In this example, we will generate a gene module-immune cell signature network using the GmicR pacakge. This package uses WGCNA to compresses high-dimensional expression data into module eigenegenes, which are used with bayesian learning and xCell cell signatures to infer causal relationships between gene modules and cell signatures. Expression data must be normalized (RPKM/FPKM/TPM/RSEM) and annotated with official gene symbols.
For macosx users experiencing WGCNA installation errors, try downloading a compiled version from:
For macosx users experiencing installation errors, try downloading OS X binaries from:
For this example, we are downloading microarray expression data provided by the xCell web portal. This dataset contains the expression profiles of twelve different types of human leukocytes from peripheral blood and bone marrow, before and after different treatments.
Detailed information about this dataset is available:
WGCNA is used to for quality control of genes via the goodSamplesGenes function
A sampleTree can be used to check for outlier samples. For this example all samples are kept.
For cell signature detection using xCell, the expression data can be written to a csv file. The file can be uploaded at: http://xcell.ucsf.edu
Once you have the xCell data processed by http://xcell.ucsf.edu, you will receive an email linking to three text files. Download these files. For GmicR, the “xCell results” file is required for Step 3.
#> Warning in knitr::include_graphics(xCell_email_dir): It is highly recommended #> to use relative paths for images. You had absolute paths: "/tmp/Rtmpw834RB/ #> Rinst3604e959549d54/GmicR/extdata/xCell_email.png"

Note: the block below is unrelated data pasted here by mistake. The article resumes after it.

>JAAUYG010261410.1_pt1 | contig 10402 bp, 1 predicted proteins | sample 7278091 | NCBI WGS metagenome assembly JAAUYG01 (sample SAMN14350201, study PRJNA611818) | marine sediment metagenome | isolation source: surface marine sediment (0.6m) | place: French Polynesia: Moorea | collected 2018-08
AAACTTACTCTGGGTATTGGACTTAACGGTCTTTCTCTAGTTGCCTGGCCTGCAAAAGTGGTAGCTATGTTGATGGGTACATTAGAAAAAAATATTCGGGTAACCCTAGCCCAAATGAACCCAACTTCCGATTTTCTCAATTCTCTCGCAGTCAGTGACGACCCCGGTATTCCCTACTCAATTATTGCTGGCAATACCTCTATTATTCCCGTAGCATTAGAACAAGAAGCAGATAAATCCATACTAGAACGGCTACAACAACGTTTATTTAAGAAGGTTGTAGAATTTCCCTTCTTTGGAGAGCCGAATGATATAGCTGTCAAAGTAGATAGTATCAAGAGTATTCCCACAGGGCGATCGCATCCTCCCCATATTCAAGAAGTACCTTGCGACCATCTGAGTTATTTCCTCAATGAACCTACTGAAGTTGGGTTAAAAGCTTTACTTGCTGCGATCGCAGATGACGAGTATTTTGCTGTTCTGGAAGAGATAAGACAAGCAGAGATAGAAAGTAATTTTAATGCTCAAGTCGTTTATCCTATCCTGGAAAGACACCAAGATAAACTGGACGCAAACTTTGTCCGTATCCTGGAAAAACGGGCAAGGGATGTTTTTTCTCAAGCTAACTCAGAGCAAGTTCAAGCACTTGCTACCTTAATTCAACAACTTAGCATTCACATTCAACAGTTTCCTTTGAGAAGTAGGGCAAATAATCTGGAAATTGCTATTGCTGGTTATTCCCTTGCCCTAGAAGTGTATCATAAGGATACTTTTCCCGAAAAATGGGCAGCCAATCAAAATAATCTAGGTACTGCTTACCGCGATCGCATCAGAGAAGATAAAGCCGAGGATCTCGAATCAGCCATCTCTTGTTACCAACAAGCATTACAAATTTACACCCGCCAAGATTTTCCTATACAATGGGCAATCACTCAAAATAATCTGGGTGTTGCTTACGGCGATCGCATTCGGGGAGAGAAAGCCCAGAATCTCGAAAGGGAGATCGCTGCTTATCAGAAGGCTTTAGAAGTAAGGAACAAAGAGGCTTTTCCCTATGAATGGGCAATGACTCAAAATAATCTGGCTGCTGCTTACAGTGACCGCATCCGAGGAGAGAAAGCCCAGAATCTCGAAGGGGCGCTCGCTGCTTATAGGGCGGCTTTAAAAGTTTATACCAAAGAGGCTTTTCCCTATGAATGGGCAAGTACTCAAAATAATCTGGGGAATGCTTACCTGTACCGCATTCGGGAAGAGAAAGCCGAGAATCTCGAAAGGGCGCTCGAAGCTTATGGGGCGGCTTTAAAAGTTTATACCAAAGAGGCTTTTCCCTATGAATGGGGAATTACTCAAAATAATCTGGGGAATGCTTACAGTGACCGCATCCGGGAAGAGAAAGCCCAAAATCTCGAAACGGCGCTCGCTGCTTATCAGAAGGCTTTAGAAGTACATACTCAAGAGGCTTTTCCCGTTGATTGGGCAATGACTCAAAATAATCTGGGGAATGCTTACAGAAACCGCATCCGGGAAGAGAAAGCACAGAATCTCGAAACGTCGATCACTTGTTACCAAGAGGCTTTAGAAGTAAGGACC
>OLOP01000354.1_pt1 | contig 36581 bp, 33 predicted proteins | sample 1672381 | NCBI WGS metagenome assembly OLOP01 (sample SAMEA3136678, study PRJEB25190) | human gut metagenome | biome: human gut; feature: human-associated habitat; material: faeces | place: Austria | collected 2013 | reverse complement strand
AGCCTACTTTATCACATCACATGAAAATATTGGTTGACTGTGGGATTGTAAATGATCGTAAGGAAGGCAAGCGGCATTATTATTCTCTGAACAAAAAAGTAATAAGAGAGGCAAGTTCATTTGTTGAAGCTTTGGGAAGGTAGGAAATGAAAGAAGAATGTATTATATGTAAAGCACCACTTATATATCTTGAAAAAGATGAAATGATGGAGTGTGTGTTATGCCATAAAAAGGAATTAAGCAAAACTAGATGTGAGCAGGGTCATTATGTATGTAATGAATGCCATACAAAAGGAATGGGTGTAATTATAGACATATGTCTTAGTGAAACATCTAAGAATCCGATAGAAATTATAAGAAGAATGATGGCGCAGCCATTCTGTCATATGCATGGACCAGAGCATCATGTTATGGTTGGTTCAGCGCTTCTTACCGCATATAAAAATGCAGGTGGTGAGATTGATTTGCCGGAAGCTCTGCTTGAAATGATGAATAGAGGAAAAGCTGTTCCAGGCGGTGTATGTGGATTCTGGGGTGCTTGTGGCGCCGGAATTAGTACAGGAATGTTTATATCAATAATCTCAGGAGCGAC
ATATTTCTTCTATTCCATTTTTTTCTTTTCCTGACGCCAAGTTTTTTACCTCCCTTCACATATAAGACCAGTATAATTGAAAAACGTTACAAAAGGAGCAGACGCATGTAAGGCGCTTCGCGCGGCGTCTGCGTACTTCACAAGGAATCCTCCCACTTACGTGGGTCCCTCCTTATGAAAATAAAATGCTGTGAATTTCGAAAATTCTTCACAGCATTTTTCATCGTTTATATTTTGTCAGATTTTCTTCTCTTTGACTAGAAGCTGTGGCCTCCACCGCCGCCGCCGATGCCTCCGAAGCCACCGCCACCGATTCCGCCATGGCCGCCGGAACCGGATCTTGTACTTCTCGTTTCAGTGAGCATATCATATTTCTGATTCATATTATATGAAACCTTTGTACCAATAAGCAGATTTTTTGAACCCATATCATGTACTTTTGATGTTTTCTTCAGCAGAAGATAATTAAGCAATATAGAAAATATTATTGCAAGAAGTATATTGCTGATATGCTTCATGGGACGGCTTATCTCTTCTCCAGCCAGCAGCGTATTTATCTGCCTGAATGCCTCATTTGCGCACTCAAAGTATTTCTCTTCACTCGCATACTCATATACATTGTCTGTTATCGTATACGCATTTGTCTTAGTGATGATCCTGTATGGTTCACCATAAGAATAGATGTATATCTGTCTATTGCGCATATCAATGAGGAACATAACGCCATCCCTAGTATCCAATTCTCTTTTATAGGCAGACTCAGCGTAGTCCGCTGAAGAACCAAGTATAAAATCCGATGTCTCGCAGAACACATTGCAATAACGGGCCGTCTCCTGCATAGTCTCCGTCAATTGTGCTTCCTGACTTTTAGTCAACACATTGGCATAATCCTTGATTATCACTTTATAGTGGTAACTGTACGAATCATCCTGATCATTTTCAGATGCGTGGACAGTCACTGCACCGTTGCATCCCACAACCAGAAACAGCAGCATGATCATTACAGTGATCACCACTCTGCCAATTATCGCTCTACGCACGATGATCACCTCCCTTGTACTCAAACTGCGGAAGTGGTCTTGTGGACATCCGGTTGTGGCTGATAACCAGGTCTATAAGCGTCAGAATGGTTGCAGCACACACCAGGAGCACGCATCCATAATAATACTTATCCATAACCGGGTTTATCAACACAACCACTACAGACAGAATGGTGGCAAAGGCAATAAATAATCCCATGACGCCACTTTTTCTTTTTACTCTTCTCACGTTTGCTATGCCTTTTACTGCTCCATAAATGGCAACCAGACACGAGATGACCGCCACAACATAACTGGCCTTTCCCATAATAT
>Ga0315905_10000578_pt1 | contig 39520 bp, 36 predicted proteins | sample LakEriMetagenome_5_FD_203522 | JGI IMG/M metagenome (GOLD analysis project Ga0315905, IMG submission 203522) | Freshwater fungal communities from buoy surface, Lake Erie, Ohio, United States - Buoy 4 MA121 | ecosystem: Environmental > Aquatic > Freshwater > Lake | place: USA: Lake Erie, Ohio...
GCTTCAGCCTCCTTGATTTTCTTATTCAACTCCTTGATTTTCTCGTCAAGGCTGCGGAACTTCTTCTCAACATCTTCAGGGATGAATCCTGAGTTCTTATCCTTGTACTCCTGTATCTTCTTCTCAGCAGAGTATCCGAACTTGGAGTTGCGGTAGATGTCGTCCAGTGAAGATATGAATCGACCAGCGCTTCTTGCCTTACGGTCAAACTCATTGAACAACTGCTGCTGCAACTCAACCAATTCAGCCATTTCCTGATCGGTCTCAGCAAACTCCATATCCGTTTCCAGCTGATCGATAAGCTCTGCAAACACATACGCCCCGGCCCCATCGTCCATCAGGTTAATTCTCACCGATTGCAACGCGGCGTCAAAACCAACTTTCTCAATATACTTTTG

For simplicity, we will carryout WGCNA using 1000 randomly selected genes from 50 randomly selected samples
Auto_WGCNA is a wrapper for WGCNA. Not all options are avaible. For more advanced features please use WGCNA.
library(GmicR) GMIC_Builder<-Auto_WGCNA(sample_dat, mergeCutHeight = 0.35, minModuleSize = 10, deepSplit = 4, networkType = "signed hybrid", TOMType = "unsigned", corFnc = "bicor", sft_RsquaredCut = 0.85, reassignThreshold = 1e-06, maxBlockSize = 25000) #> verify that colnames contain official gene symbols #> Table for modules and gene counts
Viewing input parameters
GMIC_Builder$Input_Parameters #> $networkType #>  "signed hybrid" #> #> $TOMType #>  "unsigned" #> #> $corFnc #>  "bicor" #> #> $sft_RsquaredCut #>  0.85 #> #> $softPower #>  5 #> #> $minModuleSize #>  10 #> #> $deepSplit #>  4 #> #> $mergeCutHeight #>  0.35 #> #> $reassignThreshold #>  1e-06 #> #> $maxBlockSize #>  25000
Soft threshold plot
WGCNA functions intramodularConnectivity and chooseOneHubInEachModule are used to build a dataframe with gene module information.
# Module hubs and Gene influence GMIC_Builder<-Query_Prep(GMIC_Builder, calculate_intramodularConnectivity= TRUE, Find_hubs = TRUE) #> Allowing multi-threading with up to 72 threads. head(GMIC_Builder$Query) #> ref_genes modules hub Freq kTotal kWithin #> SLC37A4 SLC37A4 0 SLC37A4 100 1.6525368 1.0000000 #> PEX10 PEX10 0 SLC37A4 100 1.6403205 0.8690595 #> GALNT12 GALNT12 0 SLC37A4 100 0.9325671 0.8025879 #> FGF3 FGF3 0 SLC37A4 100 2.2483526 0.7881512 #> ANGEL1 ANGEL1 0 SLC37A4 100 3.4791659 0.7681177 #> PER3 PER3 0 SLC37A4 100 0.8164831 0.7152039
This function constructs a library for gene ontology enrichment, which will be used for module naming with the GO_Module_NameR function.